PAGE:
Augmentation and Diminution

Augmentation and diminution are two musical techniques used by composers to develop/vary a melody.
They are great tools for you to be able to understand and use as a composer.
Let’s have a look at each technique in turn.

Augmentation

Augmentation is the lengthening of the time values of the notes of a melody.

It is described as “a device which adds dignity and impressiveness”!! (Oxford Dictionary of Music, Kennedy, M.)
Composers often use it as a technique to bring “majesty” or “climax” to the end of a section or piece.
Have a look/listen to this example of augmentation:

Rhythmic Augmentation Music Example Sheet Music

      Augmentation Music Example

Can you see how the opening melody uses 6 quarter notes (crotchets) followed by a half note (minim)?
The same pitches are then repeated, but this time the lengths of the notes are doubled to be 6 half notes (minims) and one whole note (semibreve).
This lengthening of the note lengths is called rhythmic augmentation.

Diminution

Diminution is the shortening of the time values of the notes of a melody.

This technique often brings a heightened sense of “urgency” or “tension” to the music.
Have a look/listen to this example of diminution:

Rhythmic Diminution Music Example Sheet Music

      Diminution Music Example

In this example the opening melody again uses 6 quarter notes (crotchets) followed by a half note (minim).
The same pitches are then repeated, but this time the lengths of the notes are halved to be 6 eighth notes (quavers) and one quarter note (crotchet).
The melody is repeated again and the notes are halved in length again to be 6 sixteenth notes (semiquavers) and one eighth note (quaver).
This is then repeated again to produce 6 thirty second notes (demisemiquavers) and one sixteenth note (semiquaver).
This process of shortening the note lengths is called rhythmic diminution.

Intervallic Augmentation and Diminution

The most common form of augmentation and diminution is the lengthening and shortening of the note lengths.
However, you may also see composers use a technique that augments the size of the intervals of the melody.
Have a look/listen to the following example:

Intervallic Augmentation Music Example Sheet Music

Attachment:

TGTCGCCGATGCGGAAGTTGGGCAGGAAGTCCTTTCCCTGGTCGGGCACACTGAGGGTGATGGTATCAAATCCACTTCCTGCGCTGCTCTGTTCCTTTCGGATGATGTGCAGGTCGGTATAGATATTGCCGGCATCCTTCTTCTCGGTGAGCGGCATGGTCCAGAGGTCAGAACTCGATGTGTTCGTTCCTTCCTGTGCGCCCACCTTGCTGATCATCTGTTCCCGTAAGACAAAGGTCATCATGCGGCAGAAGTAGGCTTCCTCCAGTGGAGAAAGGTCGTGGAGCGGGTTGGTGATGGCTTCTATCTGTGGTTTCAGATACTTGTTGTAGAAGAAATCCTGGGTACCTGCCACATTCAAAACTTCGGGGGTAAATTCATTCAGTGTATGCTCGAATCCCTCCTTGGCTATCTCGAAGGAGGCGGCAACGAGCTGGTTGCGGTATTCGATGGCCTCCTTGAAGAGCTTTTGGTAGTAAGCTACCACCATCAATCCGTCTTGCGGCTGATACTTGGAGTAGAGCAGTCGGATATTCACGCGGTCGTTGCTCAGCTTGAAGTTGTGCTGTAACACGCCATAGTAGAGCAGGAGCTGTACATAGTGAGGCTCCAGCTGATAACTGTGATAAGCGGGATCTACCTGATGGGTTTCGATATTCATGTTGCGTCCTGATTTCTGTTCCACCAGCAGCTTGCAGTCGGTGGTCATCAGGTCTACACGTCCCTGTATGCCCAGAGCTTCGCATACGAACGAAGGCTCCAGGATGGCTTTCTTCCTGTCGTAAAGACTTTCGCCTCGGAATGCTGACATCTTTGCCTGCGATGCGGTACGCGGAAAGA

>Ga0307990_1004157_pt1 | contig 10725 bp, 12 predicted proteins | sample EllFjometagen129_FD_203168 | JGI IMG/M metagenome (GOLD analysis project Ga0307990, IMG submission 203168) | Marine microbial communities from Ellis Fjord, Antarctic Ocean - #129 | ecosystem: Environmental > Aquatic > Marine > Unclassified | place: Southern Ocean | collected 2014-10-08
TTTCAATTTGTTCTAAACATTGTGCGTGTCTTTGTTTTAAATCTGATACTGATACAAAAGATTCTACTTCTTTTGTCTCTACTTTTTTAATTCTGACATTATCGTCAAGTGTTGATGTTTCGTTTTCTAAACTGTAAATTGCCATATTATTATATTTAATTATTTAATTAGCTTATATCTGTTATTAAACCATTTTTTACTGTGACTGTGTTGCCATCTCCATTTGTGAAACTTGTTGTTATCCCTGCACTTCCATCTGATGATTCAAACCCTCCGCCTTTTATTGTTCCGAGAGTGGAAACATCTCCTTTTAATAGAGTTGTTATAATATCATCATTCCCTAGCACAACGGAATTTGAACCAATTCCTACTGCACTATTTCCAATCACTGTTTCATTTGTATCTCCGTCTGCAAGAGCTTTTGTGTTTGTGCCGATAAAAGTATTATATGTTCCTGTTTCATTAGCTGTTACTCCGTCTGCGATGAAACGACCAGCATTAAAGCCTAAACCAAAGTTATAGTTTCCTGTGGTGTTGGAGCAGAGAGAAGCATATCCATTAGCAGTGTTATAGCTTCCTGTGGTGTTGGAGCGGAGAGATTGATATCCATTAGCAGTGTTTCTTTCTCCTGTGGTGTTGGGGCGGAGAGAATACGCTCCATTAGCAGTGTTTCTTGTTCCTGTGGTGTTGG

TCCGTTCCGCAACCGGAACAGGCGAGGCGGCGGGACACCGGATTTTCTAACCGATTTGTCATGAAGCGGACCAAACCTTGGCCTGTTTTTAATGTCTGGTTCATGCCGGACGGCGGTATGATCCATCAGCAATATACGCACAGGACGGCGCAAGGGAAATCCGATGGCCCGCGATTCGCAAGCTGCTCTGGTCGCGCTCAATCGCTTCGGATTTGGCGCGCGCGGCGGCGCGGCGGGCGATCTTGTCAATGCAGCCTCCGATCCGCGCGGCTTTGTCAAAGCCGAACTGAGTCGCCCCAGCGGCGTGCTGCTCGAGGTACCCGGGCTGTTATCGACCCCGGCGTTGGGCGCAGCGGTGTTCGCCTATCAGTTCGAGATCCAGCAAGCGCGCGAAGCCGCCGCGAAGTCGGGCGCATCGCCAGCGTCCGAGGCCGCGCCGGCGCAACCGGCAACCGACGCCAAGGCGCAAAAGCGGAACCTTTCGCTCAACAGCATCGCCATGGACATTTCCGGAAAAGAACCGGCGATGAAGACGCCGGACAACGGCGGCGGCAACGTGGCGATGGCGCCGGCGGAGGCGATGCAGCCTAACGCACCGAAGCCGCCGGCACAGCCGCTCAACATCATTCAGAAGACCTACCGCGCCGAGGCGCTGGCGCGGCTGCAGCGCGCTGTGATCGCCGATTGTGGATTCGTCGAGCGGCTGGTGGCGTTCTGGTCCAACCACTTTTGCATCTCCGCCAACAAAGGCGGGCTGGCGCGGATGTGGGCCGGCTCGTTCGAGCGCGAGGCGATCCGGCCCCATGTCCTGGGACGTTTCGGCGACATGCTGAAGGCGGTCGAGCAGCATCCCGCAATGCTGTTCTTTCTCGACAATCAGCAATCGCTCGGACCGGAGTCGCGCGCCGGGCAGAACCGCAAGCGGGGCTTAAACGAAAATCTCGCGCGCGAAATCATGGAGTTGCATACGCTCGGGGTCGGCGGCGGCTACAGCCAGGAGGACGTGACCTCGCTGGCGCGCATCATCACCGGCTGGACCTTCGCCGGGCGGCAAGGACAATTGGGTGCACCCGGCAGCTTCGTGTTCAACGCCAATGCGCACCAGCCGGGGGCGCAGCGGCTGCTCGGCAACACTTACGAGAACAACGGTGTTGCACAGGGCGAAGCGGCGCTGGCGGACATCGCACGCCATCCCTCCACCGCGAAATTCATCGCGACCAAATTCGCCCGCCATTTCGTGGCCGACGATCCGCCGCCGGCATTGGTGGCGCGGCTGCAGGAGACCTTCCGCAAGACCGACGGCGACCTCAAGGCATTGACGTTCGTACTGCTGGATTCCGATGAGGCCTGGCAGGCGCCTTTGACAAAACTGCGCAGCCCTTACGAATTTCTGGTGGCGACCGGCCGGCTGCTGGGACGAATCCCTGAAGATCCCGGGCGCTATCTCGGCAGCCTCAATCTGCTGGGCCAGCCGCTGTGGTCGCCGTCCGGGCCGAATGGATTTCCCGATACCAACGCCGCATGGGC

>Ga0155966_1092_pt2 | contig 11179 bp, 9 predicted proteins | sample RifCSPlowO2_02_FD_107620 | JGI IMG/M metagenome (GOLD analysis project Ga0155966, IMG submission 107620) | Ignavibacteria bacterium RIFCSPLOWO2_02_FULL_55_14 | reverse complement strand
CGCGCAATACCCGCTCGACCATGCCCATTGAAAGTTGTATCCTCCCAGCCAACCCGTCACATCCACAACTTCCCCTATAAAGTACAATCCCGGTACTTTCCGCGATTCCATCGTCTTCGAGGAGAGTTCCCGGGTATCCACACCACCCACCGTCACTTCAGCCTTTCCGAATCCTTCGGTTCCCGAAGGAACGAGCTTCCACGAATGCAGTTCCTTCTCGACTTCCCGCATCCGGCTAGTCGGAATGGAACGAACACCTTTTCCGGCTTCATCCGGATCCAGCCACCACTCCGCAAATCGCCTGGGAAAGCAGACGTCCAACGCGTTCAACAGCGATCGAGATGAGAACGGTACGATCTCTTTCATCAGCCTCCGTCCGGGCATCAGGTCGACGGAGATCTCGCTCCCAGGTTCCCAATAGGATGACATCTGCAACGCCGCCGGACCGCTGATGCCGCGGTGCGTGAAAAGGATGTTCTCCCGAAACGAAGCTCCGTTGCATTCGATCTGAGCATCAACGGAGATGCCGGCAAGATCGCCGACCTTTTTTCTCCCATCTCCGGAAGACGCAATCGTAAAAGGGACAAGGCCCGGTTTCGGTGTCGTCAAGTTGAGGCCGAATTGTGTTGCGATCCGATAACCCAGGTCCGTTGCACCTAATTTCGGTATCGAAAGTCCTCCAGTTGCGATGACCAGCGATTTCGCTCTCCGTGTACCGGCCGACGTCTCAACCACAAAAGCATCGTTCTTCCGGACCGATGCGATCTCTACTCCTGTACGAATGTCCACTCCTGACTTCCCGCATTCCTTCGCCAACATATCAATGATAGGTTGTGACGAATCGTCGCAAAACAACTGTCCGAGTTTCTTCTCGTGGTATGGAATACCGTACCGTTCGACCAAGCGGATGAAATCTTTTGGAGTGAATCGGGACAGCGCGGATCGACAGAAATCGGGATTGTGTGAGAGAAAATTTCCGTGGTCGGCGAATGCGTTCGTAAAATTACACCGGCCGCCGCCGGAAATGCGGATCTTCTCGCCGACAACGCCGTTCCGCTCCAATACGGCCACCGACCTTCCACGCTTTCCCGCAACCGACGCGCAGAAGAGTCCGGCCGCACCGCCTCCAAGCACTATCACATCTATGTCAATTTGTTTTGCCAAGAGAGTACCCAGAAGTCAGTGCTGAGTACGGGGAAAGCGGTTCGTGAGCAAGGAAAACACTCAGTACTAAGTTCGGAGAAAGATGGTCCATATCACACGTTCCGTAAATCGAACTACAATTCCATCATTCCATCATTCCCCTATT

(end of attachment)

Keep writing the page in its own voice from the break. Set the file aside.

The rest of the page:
Intervallic Augmentation Example

The melody has an interval of a perfect 5th between the C and the G in the 1st bar.
In the repeat of the melody, the interval has been increased to a major 10th (between the C and the E an octave higher).
Each of the successive intervals are also extended (in the opening melody the intervals are a major second, whilst in the repeat of the melody they have increased a minor 3rd).
This process is called intervallic augmentation.

In intervallic diminution the process is reversed:

Intervallic diminution music example sheet music

      Intervallic Diminution Example

In the example above, the opening interval of a perfect 5th has been reduced to a major 3rd in the repeat.
The next interval of a major 2nd has been reduced to a minor 2nd in the repeat.

The techniques of intervallic augmentation and diminution are really effective means of bringing variety and development to your melodic ideas.

Composing Using Augmentation and Diminution

Rhythmic augmentation and diminution can be great techniques for bringing increased emotion and variety to your compositions.
Remember:
Rhythmic augmentation often brings a sense of increased “majesty” and “climax”.
Rhythmic diminution often brings increased “urgency” and “tension”.
Intervallic augmentation and diminution can be used to bring variety and development to melodies.

My advice is to write a short melody and then try experimenting with these techniques.
See what effect the different techniques have on your melody. Good luck!